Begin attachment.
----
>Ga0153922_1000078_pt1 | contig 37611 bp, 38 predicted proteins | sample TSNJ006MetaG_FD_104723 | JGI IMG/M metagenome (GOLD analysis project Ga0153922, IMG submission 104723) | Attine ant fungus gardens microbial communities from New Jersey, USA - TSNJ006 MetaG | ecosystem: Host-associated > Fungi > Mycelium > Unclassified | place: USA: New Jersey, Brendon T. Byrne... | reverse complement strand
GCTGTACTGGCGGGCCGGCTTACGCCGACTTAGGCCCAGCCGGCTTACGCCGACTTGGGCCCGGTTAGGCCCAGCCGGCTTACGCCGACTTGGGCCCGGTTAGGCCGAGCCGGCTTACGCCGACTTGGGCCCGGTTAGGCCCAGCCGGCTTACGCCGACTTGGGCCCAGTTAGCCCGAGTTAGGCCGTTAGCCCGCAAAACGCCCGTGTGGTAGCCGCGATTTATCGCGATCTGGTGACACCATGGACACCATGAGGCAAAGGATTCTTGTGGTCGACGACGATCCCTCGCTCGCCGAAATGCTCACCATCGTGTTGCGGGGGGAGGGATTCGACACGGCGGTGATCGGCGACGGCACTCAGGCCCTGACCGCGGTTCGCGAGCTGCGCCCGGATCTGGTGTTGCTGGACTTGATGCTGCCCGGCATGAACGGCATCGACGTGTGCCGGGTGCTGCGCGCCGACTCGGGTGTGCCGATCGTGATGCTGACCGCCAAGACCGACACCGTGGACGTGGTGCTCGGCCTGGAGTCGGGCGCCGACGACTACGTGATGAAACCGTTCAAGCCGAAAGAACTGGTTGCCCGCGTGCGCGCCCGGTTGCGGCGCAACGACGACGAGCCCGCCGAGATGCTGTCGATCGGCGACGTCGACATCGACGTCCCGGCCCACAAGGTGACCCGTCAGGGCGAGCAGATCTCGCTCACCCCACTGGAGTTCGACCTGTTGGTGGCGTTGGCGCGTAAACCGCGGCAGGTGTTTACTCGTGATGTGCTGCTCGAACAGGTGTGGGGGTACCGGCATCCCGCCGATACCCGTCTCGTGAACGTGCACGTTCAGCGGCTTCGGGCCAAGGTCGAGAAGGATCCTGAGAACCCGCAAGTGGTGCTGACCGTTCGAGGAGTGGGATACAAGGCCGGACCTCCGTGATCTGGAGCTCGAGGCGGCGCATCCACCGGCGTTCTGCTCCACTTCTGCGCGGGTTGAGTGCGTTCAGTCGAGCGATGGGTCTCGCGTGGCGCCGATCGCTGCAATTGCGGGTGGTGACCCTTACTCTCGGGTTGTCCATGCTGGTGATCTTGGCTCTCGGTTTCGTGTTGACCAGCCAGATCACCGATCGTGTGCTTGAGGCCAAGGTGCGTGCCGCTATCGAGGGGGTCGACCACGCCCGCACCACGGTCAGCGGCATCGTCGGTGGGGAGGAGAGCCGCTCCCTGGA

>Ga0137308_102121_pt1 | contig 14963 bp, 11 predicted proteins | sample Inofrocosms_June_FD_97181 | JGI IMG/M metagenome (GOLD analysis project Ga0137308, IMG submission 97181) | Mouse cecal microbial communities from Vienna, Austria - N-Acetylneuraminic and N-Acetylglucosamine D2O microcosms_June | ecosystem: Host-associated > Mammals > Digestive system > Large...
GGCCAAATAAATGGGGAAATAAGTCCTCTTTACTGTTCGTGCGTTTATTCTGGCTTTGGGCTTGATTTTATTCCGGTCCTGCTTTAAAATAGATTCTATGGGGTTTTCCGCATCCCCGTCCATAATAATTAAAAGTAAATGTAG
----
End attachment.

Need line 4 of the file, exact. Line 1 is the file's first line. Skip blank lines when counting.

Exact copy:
GGCCAAATAAATGGGGAAATAAGTCCTCTTTACTGTTCGTGCGTTTATTCTGGCTTTGGGCTTGATTTTATTCCGGTCCTGCTTTAAAATAGATTCTATGGGGTTTTCCGCATCCCCGTCCATAATAATTAAAAGTAAATGTAG